In Vitro Effects of Streptomyces tyrosinase on the Egg and Adult Worm of Toxocara vitulorum
Background: Several species of streptomycetes, saprophytic bacteria found widely distributed in soil, water and plants, produce bioactive compounds such as intra and extracellular hydrolases including lytic enzymes which reflecting on their importance in the biological control of insects and parasites. This study assessed the in vitro effects of Streptomyces tyrosinase, produced from Streptomyces spp. isolated from Egyptian soil, on animal-parasitic nematode Toxocara vitulorum, in terms of egg development and adult worm’s cuticular structure, and as an alternative strategy to alleviate this infection.
Methods: This study was conducted at the National Research Centre, Egypt in 2018. Five different concentrations of tyrosinase, ranged from 1%-30% were tested against the development of T. vitulorum eggs. The concentration induced the highest inhibitory activity was tested against adult T. vitulorum cuticle, which is essential for the protective and nutritive functions. The results were compared with those observed in the egg development and worm cuticle following incubation in Streptomyces protease (as a reference enzyme).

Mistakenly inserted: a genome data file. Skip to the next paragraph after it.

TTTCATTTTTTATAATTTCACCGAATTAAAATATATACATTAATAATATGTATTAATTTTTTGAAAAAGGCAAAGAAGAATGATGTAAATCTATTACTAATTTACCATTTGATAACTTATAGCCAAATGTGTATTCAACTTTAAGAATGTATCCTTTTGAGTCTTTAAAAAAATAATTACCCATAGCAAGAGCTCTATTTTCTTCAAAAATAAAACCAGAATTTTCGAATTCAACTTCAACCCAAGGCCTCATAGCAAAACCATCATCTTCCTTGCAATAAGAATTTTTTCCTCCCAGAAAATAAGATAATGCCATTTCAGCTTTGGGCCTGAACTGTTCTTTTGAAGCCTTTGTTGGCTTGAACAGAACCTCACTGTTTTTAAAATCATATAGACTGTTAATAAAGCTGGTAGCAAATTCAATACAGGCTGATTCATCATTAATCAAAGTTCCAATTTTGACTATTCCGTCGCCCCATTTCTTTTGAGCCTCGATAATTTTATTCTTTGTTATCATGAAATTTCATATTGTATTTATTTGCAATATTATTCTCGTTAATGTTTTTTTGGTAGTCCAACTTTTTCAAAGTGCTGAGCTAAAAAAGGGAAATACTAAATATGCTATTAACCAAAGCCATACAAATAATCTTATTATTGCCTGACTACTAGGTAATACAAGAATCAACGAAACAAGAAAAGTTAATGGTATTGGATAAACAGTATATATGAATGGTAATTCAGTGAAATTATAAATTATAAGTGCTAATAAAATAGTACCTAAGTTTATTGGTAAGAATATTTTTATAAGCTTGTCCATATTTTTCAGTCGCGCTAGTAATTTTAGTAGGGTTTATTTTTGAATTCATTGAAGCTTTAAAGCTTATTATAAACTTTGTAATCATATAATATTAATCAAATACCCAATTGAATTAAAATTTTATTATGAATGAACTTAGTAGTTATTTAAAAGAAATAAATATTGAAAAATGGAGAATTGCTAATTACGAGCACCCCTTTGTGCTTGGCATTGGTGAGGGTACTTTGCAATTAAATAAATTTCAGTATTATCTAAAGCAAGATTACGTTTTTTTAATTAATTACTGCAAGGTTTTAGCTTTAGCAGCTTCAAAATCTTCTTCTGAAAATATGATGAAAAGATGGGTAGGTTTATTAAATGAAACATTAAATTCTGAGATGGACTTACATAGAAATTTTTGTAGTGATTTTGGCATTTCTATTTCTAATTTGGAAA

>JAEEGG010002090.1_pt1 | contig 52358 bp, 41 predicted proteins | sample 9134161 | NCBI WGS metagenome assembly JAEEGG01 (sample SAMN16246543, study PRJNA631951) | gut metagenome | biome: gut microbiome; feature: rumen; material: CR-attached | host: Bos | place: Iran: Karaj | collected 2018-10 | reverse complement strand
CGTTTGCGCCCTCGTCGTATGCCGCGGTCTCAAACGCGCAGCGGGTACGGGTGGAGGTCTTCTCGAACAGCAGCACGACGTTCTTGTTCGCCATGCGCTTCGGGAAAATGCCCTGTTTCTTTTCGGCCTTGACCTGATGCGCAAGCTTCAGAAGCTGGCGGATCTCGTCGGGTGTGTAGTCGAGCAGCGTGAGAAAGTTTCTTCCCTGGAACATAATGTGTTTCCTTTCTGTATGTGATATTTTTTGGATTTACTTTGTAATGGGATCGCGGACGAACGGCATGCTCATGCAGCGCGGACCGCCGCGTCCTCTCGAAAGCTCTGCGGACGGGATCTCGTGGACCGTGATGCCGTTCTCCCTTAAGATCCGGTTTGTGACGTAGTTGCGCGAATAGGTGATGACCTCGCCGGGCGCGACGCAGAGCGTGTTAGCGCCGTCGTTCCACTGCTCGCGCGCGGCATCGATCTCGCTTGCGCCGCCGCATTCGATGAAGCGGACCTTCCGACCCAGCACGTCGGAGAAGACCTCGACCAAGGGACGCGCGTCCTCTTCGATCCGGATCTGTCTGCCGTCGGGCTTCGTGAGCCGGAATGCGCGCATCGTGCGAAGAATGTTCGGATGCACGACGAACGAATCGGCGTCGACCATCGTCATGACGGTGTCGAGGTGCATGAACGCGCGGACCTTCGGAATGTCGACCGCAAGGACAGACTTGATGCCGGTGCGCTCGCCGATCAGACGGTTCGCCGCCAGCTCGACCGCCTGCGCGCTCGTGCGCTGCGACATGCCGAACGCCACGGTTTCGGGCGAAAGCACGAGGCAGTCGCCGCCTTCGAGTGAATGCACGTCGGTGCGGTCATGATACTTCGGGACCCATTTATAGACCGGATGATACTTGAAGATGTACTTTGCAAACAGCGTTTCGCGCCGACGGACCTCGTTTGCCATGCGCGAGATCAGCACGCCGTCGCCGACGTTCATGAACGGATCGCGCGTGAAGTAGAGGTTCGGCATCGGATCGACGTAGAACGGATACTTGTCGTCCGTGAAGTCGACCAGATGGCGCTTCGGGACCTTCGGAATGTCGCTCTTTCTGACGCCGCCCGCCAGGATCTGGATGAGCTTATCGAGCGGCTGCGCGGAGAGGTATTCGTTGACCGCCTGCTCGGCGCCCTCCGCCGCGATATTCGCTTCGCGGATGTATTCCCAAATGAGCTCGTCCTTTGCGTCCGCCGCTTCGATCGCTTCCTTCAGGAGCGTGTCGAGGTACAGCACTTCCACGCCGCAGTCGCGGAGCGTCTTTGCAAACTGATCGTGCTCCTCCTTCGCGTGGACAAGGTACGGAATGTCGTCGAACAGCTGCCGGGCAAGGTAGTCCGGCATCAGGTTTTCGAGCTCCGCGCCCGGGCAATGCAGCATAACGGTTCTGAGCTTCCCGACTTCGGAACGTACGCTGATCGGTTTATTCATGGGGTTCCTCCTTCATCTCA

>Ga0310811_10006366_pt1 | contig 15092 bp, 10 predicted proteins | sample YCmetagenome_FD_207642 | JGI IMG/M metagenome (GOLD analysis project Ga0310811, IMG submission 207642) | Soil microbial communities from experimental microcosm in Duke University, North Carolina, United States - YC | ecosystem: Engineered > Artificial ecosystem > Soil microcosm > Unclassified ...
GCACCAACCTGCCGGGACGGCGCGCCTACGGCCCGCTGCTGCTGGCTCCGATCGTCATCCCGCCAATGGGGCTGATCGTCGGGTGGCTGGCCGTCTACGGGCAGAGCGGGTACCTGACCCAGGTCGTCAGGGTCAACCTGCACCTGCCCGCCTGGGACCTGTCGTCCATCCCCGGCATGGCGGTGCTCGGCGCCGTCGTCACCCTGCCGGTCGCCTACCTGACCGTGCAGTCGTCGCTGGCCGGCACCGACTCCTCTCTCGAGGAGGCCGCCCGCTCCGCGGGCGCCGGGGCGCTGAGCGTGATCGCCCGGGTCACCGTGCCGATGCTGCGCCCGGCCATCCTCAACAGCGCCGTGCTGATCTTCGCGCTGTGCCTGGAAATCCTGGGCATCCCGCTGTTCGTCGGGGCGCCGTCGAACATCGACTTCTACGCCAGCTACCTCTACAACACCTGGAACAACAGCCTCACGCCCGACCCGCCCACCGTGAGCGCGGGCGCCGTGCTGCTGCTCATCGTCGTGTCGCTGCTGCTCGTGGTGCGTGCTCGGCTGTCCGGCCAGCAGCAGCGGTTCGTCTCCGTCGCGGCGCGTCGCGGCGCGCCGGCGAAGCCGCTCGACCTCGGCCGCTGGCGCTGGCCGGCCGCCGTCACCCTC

Results: Compared to Streptomyces protease, higher inhibitory activity on T. vitulorum egg development and extreme cuticular alterations of the treated adult worms had been observed following 24 h exposure to Streptomyces tyrosinase. Once the cuticle had been damaged, the enzyme would be able to penetrate deeper into the internal tissues of the nematode and caused more widespread disruption.
Conclusion: The current study could offer a promising bio-control agent, Streptomyces tyrosinase, against T. vitulorum alternative to the more expensive synthetic anthelmintics.
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